Leaf shutter

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A leaf shutter is a shutter as found in certain cameras, using of a small number of identical overlapping metal blades, called the leaves, to open and close in order to expose a photograph. It is usually placed near the iris within the camera lens. The leaves are arranged in a circular pattern, suitably pivoted near the housing periphery, and made to move in a rapid oscillating fashion such that they together uncover the common central area for a predetermined period of time, enabling a picture to be taken. The shutter mechanism is governed by a clockwork mechanism and powered by a strong spring tensioned by setting the shutter before each exposure. The delay between opening and closing the blades determines the exposure time which usually may be adjustable within a specific range for the photographer to choose from. The shutter may be equipped with a delay action mechanism which, when set and released, triggers the shutter after a short period of time, in the region of 10 seconds. A threaded socked my also be present for attaching a wire release for the photographer’s convenience.
The leaf shutter allows synchronising flash at every available shutter speed, due to the fact that the whole picture area is exposed simultaneously, which is not always the case using the focal plane shutter.

Most leaf shutters for folding cameras have two threads mounts for the the lenses, one in the front side and one in the back. The reason is that most of these shutters have a built-in iris diaphragm. The lenses for these cameras are two-part lenses, each part delivered in an own lens barrel with thread. The reason is that the lenses work best when the diaphragm is placed between certain elements of the lens. This construction allowed also the concept of convertible lenses.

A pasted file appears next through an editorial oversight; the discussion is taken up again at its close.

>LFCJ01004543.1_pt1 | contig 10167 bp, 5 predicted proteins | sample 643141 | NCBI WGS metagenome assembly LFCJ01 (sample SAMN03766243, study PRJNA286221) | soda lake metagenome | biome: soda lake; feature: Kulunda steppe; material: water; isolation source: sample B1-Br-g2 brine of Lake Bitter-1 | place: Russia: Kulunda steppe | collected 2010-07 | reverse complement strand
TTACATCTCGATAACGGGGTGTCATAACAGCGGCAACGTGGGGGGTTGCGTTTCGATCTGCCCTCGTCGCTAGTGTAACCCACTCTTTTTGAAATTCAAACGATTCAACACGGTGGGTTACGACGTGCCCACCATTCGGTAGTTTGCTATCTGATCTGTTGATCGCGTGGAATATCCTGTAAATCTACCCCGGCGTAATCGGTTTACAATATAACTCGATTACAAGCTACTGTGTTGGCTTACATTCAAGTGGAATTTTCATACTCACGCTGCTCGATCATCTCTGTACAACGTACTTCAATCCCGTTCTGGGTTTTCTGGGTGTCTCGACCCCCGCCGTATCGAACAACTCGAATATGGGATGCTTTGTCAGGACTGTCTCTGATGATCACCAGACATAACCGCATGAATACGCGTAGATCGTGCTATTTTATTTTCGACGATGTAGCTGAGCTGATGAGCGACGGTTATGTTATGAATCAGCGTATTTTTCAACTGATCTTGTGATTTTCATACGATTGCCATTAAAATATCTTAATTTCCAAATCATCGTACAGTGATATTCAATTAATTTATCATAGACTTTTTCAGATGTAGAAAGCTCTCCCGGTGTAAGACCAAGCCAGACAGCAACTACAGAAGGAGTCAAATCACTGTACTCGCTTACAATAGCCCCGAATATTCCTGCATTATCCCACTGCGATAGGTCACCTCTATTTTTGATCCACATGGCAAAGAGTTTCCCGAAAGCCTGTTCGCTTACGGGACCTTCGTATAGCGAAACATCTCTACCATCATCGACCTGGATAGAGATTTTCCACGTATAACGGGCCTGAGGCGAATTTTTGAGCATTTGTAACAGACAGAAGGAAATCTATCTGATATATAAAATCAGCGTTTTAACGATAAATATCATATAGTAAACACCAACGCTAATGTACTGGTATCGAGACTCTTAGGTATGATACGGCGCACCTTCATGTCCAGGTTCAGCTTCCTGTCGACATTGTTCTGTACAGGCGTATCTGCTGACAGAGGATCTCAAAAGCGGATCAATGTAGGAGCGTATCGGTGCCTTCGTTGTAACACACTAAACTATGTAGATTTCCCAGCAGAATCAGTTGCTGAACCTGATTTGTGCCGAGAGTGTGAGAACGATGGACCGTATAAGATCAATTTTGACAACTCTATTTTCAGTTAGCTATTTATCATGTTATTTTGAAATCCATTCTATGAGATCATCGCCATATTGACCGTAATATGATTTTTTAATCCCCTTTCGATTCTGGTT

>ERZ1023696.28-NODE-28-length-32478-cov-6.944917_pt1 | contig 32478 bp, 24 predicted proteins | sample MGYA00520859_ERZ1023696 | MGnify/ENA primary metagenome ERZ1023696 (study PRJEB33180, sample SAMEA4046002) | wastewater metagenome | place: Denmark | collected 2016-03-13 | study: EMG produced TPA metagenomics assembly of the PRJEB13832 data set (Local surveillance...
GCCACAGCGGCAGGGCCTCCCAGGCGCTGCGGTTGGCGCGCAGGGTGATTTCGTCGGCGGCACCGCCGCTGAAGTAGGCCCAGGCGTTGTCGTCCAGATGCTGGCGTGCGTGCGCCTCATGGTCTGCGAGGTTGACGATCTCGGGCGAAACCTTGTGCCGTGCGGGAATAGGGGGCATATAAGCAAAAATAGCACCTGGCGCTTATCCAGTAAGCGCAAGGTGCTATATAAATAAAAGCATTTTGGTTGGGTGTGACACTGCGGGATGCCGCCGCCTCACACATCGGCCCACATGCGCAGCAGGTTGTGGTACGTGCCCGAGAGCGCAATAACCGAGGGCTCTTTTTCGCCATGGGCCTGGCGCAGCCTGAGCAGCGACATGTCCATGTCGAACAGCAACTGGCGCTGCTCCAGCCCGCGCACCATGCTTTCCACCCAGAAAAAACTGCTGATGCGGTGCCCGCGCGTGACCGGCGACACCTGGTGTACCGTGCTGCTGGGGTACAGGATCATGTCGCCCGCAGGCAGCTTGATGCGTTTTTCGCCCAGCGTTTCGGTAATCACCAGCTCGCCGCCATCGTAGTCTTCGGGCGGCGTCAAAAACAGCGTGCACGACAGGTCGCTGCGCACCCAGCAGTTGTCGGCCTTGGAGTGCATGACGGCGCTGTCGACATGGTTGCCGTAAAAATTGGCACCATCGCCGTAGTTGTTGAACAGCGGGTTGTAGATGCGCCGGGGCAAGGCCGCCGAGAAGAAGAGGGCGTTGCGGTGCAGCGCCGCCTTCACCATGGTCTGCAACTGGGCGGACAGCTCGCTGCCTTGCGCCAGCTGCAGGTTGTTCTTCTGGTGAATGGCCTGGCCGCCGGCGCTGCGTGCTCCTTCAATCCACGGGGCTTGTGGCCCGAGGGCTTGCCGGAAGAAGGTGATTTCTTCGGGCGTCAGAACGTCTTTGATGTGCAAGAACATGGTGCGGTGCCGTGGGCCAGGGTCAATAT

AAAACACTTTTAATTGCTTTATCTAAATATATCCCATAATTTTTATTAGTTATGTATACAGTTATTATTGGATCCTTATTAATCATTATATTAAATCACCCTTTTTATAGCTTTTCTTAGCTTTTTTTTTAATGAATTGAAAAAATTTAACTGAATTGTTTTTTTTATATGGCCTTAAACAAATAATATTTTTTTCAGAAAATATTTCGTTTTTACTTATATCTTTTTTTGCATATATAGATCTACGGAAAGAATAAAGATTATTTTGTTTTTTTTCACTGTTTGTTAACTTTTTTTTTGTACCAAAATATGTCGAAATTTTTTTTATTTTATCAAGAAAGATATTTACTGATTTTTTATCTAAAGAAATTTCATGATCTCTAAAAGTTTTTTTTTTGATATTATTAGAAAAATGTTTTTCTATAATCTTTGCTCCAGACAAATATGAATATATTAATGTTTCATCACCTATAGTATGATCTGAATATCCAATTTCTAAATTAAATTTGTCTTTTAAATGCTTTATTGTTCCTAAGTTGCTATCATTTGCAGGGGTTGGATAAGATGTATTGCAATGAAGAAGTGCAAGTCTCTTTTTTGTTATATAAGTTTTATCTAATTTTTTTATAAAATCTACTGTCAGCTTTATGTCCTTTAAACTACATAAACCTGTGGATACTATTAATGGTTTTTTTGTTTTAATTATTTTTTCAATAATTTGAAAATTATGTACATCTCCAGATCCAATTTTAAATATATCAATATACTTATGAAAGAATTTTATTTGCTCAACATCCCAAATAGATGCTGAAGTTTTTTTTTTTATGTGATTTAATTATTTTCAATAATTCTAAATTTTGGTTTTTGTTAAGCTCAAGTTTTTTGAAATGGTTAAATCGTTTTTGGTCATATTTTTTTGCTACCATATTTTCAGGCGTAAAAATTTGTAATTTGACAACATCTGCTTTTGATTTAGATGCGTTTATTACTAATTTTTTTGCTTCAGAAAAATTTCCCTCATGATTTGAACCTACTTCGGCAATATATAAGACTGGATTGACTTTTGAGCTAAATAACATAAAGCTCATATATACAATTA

The manufacture of leaf shutters is highly specialized, and usually not made by the camera makers them selves. Common types of shutters are the German Compur and Prontor, and the Japanese Copal and Seikosha.

Depending on the way the shutter is arranged with respect to the lens, it is referred to as "between-lens" or "behind the lens" shutter.


  • Leaf shutters can synchronise a flash at any available shutter speed.[1]
  • They are generally more compact, less noisy and more durable than focal plane shutters.
  • Less camera shake than facal shutter.
  • They do not distort the image of moving objects (rolling shutter).


  • With large aperture lenses and fast shutter speeds, the very fastest shutter speeds are only available at smaller apertures
  • Incorporating central shutter in large aperture telephoto lenses is a problem
  • Leaf shutters are typically not capable of shutter speeds as high as modern focal plane shutters; usually the highest speed possible with a leaf shutter is 1/500th of a second (when?). So sometimes users with leaf shutters have to use ND filters to shoot at maximum aperture at day (e.g. portrait with background blur).
  • Cameras using leaf shutters must either have a shutter in each lens, like the Hasselblad 500, or have the shutter in the camera body, which is a major constraint on optical designs and limits the maximum aperture, like the Paxette.


  1. This is particularly true when electronic flashes connected to the X sync socket are concerned. Flashbulbs of different types, with different time to peak, various flash duration and connected to different sync sockets (e.g. X, M or F) have certain limitations in this aspect - for example S-class flashbulbs can be used at shutter speed not shorter than 1/20 s.


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